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TV Review: Humans

Just a few thoughts before I properly get into AMC’s Humans.   First and foremost after viewing episode one last night, that is a future I fear far more than a world of Ultrons and terminators. Secondly, I really need to go watch Ex Machina.

Humans even in one episode, feels like the flipside of what Fox’s Almost Human wanted to accomplish. It’s a world where it feels like it’s not too far way in our distant future where AI robots (or synths as they are called) are a part of society just like every other piece of transformative tech out there that’s currently on the market. The idea of this show is not if this will happen but when and how we will react when it does. Almost Human dealt with the interpersonal relationship between a human and android as well as the world around them, Humans deals more with the world at large and the place that synths have in it. The synths in this show have taken up many of the menial roles in everyday life as caretakers, maids, drivers, therapists and even sex-bots (someone has been watching one too many Ghost in the Shell episodes!). Why do they even exist? They exist of course to make life easier on humanity. Robots exist to make people less like robots. At least that is the overall message we are lead to believe. Throughout the first episode many ethical dilemmas are discussed on whether AI is actually helping humanity or making us even lazier. Are they putting people out of jobs and even questions of ownership and slavery are brought up.  This is where this show actually excels at many points that Almost Human didn’t in that we as viewers get to see these debates played out on a global scale as well as personal ones.  Then of course, the age old question we have had since the creation of Frankenstein’s monster and the Tin Man, what happens when AI gains sentience?  Is mankind then obsolete?

The first episode is divided up into 3 subplots. The first has to do with a father Joe Hawkins (Tom Goodman-Hill) who buys his family a synth to help around the house as he works, cares for his 3 kids and deals with a wife Laura (Katherine Parkinson), who is always away from home. Anita (Gemma Chan) as she is designated, plays the role very well as a ‘dumb machine’ but of course unknown to others, there is more that has happened that meets the eye. She has resurgent memories of a bad accident and as she and some of her fellow synths go into hiding, she does what she can to keep from being recycled. While among this family you can see the dynamics of how people interact with machines as some of the kids gravitate to Anita and others treat her like a slave. The mother of course has her eye on her as Anita was brought into her home without her having a hand in the decision. One of the best scenes early on is when the family seems like they are about to treat Anita as one of the family and when a joke is told, Anita’s reaction uncomfortably reminds them that she is not human. Interwoven with this story, is that there are a band of synths on the run. We meet Leo (Colin Morgan) who is leading them and the scientists who want them back because of course, now that they have discovered that AI synths can ‘think on their own’ they want to discover how and reverse engineer it. As Leo tries to meet up with his connections things start to go wrong horribly as he realizes some of his synth friends he will have to leave behind.   The last story subplot is fairly interesting.   Dr. Millican (William Hurt), who worked on the orginal project to develop synths has an out of date model, Odi (Will Tudor) that the government wants to recycle because it’s old and breaking down.   The contrast here is the fact that Millican himself has possible onset dementia and Odi remembers what he can’t and with Odi breaking down, even he is not reliable.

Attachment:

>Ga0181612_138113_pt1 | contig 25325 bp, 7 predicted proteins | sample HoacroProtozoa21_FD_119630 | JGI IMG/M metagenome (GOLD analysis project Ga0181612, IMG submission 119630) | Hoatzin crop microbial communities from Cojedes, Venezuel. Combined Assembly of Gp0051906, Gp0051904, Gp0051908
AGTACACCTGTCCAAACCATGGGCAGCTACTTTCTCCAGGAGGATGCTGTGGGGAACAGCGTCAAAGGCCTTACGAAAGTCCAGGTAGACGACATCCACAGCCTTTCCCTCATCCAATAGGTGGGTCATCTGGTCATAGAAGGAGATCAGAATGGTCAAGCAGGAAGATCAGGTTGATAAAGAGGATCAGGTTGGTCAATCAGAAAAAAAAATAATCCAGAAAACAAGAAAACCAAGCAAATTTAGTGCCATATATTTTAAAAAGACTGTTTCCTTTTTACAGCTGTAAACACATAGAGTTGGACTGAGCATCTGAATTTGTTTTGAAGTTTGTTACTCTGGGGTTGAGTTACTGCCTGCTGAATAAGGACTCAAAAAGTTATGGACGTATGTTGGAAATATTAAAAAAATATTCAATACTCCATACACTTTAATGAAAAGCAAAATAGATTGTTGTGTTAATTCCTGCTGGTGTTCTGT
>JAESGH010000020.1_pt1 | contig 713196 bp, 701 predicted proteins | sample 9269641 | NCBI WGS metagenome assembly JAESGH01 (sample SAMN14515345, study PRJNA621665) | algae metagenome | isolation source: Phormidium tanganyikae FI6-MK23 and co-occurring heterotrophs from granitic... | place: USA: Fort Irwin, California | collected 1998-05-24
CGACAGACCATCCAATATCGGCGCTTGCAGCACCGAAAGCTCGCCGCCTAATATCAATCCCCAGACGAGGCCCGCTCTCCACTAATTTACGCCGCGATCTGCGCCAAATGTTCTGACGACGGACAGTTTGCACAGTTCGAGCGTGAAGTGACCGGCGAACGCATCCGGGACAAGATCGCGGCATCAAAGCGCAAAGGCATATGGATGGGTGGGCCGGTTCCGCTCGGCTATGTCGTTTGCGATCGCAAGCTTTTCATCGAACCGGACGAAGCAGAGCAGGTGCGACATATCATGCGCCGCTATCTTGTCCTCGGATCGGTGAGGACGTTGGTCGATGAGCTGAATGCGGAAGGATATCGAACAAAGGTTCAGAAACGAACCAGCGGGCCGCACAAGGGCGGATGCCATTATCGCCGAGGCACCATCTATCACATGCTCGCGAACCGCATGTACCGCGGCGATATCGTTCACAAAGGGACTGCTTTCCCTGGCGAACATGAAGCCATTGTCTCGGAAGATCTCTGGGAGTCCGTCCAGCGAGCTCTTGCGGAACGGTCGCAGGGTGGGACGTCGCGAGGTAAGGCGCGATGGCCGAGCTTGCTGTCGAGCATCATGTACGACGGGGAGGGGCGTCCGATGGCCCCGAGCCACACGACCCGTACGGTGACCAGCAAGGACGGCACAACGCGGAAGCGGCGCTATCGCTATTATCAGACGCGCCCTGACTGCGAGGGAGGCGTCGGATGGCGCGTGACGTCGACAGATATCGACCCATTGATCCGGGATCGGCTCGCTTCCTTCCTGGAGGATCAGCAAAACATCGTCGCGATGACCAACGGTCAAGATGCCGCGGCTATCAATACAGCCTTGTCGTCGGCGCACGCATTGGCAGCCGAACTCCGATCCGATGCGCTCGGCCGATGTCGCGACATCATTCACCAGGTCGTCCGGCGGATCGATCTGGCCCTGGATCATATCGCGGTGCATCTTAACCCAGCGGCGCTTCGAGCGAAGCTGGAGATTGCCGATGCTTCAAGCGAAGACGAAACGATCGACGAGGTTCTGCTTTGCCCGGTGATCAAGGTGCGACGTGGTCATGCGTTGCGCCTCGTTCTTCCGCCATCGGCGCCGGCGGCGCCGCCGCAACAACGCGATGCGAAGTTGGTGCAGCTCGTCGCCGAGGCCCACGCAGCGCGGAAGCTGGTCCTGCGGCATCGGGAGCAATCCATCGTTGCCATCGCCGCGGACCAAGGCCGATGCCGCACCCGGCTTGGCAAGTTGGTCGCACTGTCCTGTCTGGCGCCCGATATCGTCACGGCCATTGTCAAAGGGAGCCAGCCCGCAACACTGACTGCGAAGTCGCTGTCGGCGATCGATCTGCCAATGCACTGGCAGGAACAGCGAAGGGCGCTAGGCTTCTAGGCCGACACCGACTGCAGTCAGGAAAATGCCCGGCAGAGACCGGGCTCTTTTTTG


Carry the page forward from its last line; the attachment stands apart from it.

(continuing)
All of the touches and uncomfortable questions brought to the forefront is what makes this a good show.   Sure, this is not a new idea but it still raises the same questions and shines a light on some of the answers that we would want to see. We are at a point now where so much of our tech does some of the little things that we take for granted. Early on when Anita asks Joe if she should drive and he lets right after buying her gives pause in the thought of how much trust we put into machines. Despite the familiar themes that we have seen in past productions Humans feels like one to watch and probably the show concept that Fox TV let slip away.

4.5 cans of lube out of 5.

About Armand (1271 Articles)
Armand is a husband, father, and life long comics fan. A devoted fan of Batman and the Valiant Universe he loves writing for PCU, when he's not running his mouth on the PCU podcast. You can follow him on Twitter @armandmhill

3 Comments on TV Review: Humans

  1. Glad I read this. Was debating whether or not to give this show a try.

    And as far as it not being a new idea, I always remind myself of this little nugget: There are no new ideas under the sun. What’s new is your interpretation.


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